weaving   2069

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Triaxial with Daniel Jonsson Sofia Malmsten & evaluating the mechanical properties using…
weaving  from twitter_favs
5 days ago by cshier
Josef and Anni Albers Foundation

In 1971, Josef Albers established a not-for-profit organization to further "the revelation and evocation of vision through art." Today, this organization—The Josef and Anni Albers Foundation—is devoted to preserving and promoting the enduring achievements of both Josef and Anni Albers, and the aesthetic and philosophical principles by which they lived. It serves as a unique center for the understanding and appreciation of the arts and of all visual experience—with the combined legacies of Josef and Anni Albers at its heart.

The Foundation carries out its mission by working on exhibitions and publications, primarily focused on the art of Josef and Anni Albers; assisting with research; and supporting education. It conserves the Alberses' art and archives, and serves as an information resource for artists, scholars, students, and the general public. It helps sponsor other activities inspired by Josef and Anni Albers's interests and concerns.

The Albers Foundation is located on a beautiful woodland site in Bethany, Connecticut, near New Haven—thanks to funds acquired by Anni Albers for the restitution of family property in the former East Berlin. The Bethany campus includes a central research and archival storage center to accommodate the Foundation's art collections, library and archives, and offices, as well as residence studios for visiting artists. The rural property provides a venue for educational outreach programs.

The buildings were designed by Tim Prentice and his partner Lo-Yi Chan. Tim Prentice, who studied with Josef and is a sculptor as well as an architect, considered the project in part an expression of thanks to one of his mentors; we consider the tribute a splendid success.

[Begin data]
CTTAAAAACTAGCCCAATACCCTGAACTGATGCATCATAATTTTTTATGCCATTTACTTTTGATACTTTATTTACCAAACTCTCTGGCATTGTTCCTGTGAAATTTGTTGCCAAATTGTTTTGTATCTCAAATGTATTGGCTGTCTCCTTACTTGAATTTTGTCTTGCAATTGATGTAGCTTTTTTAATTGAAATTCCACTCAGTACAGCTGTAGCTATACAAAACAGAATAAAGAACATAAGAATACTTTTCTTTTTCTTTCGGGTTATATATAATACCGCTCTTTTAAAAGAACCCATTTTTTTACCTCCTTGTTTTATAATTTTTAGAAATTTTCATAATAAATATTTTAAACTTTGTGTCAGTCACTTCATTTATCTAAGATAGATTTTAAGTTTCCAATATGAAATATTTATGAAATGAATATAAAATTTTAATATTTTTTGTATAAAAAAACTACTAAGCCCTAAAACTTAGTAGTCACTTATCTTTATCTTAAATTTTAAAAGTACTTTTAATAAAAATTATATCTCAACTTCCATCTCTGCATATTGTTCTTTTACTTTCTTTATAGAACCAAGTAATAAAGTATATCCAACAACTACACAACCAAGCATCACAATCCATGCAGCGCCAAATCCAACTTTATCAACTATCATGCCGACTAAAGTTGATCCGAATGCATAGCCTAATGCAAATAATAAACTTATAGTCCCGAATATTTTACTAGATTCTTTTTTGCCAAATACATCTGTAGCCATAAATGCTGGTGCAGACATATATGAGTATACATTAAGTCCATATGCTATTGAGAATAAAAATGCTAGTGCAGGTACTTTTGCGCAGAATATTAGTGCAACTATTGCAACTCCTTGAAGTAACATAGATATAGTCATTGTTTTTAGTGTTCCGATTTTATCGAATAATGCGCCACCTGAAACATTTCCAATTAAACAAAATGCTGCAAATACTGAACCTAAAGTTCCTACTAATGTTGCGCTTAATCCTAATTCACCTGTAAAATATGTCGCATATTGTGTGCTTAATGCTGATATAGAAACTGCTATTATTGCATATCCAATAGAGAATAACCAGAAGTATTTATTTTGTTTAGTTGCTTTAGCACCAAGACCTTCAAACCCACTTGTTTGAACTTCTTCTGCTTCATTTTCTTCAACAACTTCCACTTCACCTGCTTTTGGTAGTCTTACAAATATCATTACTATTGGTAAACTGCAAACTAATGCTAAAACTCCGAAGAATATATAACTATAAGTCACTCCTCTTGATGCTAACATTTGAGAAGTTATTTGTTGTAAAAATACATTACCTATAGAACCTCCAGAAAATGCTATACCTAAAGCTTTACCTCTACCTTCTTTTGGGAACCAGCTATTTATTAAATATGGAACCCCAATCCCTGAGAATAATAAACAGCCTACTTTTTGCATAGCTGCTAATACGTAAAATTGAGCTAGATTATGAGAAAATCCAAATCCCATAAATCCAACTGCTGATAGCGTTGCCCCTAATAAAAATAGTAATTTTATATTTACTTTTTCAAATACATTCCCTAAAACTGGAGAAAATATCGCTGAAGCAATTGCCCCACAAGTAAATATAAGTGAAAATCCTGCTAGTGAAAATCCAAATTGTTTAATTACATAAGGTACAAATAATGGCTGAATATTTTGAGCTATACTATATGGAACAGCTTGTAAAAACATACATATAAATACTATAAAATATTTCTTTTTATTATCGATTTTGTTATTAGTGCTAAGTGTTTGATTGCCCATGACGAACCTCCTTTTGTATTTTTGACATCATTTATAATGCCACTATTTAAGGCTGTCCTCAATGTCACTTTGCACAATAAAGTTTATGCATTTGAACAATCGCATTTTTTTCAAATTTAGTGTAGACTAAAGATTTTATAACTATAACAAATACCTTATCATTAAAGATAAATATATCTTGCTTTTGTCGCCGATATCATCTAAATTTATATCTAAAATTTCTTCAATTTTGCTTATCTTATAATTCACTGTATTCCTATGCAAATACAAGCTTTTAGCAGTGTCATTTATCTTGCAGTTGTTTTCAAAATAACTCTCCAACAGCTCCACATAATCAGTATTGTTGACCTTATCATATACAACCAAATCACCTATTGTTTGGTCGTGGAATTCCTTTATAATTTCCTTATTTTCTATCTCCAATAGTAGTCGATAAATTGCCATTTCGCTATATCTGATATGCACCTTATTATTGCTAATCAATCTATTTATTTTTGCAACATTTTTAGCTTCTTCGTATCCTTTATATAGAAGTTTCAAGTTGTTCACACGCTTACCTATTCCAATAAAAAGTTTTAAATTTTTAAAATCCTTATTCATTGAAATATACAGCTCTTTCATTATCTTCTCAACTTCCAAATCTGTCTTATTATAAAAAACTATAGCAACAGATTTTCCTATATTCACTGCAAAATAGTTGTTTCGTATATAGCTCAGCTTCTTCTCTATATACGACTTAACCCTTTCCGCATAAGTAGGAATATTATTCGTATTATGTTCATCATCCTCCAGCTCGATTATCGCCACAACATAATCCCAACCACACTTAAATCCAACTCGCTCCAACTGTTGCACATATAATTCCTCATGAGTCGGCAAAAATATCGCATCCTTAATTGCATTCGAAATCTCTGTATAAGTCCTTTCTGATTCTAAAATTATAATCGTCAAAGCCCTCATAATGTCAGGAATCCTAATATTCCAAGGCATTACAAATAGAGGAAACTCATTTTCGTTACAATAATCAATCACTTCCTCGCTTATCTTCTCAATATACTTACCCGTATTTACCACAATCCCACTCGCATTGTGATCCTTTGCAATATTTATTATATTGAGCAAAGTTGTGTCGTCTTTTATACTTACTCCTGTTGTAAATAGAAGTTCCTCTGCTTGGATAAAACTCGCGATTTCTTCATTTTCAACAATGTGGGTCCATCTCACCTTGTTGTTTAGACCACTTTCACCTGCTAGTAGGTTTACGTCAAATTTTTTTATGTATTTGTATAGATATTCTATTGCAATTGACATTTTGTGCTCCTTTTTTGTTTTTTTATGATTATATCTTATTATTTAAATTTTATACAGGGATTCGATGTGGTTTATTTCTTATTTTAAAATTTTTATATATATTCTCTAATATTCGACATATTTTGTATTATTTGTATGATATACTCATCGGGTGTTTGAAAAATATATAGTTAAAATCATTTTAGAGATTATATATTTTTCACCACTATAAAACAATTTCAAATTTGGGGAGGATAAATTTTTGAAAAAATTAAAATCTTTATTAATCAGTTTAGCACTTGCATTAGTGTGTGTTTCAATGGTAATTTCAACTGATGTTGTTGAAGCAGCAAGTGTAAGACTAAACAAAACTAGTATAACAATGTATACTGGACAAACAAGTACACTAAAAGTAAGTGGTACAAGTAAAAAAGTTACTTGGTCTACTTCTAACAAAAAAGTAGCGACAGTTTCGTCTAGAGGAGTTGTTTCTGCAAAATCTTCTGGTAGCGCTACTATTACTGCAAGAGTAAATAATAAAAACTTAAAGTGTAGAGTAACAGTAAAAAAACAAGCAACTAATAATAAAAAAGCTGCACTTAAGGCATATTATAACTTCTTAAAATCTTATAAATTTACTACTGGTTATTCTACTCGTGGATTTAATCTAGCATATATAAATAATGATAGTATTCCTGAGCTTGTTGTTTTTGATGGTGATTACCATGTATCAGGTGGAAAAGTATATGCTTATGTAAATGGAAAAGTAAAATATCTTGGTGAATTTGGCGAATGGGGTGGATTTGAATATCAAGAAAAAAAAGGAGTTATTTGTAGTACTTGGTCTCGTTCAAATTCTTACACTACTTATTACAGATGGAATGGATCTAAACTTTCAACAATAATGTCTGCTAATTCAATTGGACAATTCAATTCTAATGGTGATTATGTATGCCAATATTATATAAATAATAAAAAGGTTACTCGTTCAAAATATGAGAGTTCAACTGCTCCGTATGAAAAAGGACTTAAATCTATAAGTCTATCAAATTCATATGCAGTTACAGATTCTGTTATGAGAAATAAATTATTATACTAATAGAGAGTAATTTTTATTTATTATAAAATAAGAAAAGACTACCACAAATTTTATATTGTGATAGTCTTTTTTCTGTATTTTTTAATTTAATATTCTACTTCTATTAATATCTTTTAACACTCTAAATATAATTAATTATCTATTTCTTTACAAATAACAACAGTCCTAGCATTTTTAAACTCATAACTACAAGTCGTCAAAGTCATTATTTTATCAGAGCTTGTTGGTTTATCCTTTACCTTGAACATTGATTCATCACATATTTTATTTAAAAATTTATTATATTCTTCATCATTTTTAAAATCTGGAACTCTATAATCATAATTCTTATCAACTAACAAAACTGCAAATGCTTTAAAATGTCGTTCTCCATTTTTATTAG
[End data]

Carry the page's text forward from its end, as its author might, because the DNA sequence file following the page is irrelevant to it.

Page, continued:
The Foundation is open by appointment to interested individuals, scholars, and curators for tours, study, and research."
graphic  design  weaving  art  history  bauhaus 
12 days ago by eric.brechemier
Triaxial weaves
Remarkably good discussion on fabrics and weaving with triangular symmetry. Lots of links in the comments
weaving  textile  fabric  triaxial  triangle  hexagon  tootme 
15 days ago by nelson
Making as Knowing: Epistemology and Technique in Craft: The Journal of Modern Craft: Vol 5, No 2
The essay employs the orthodox canon of philosophical discourses in order to inquire into the relationship between episteme and techne. Platonic and Aristotelian postulates are used to trace the historical understandings of the connection between knowing and making in the development and execution of a craft. The metaphor of weaving—instrumental in Platonic discourse—is employed as the thread running through the discussion; this metaphor is also employed to guide the application of episteme and techne to textile production, in particular through a structural analysis of the pleated fabrics used by Mariano Fortuny and Issey Miyake.
Weaving  textile 
18 days ago by tonyyet
松本俊夫 / 西陣
松本俊夫 / 西陣
weaving  japan  jacquard.loom 
4 weeks ago by asfaltics
We develop regional fiber systems that build soil & protect the health of our biosphere.
fiber  weaving  sustainable_agriculture 
6 weeks ago by lovelytree
Undulating Twill | Weaving Space
Still trying to figure out why the rightmost warp thread in this draft isn't getting picked up.
8 weeks ago by bokunenjin
LIZA STARK » Hilda Wove All Those Wires
While researching early forms of computer memory for the 2018 Woolpunk Congress, I came across a woman named Hilda G. Carpenter, an African American lab technician at MIT. She was part of a research group that was investigating how small magnetic rings could be used to store memory by weaving wires through them. Indeed, Hilda wove the first plane of this magnetic core memory and dozens more during her time there. Their research was a great success – this was the memory that would eventually be used to land Apollo missions on the moon among other things. In reading recorded interviews of the men who participated in the research group, some mentioned this one woman whose efficiency and productive prowess contributed invaluably to their success. They remembered her name was Hilda – maybe – but could not remember her last name. After weeks of research, I uncovered few documents in the digital archive I could use to thread her story together. This zine captures all of them that I could find.
weaving  textiles  computing_history  women  materiality  hard_drives  storage  media_archaeology 
december 2018 by shannon_mattern

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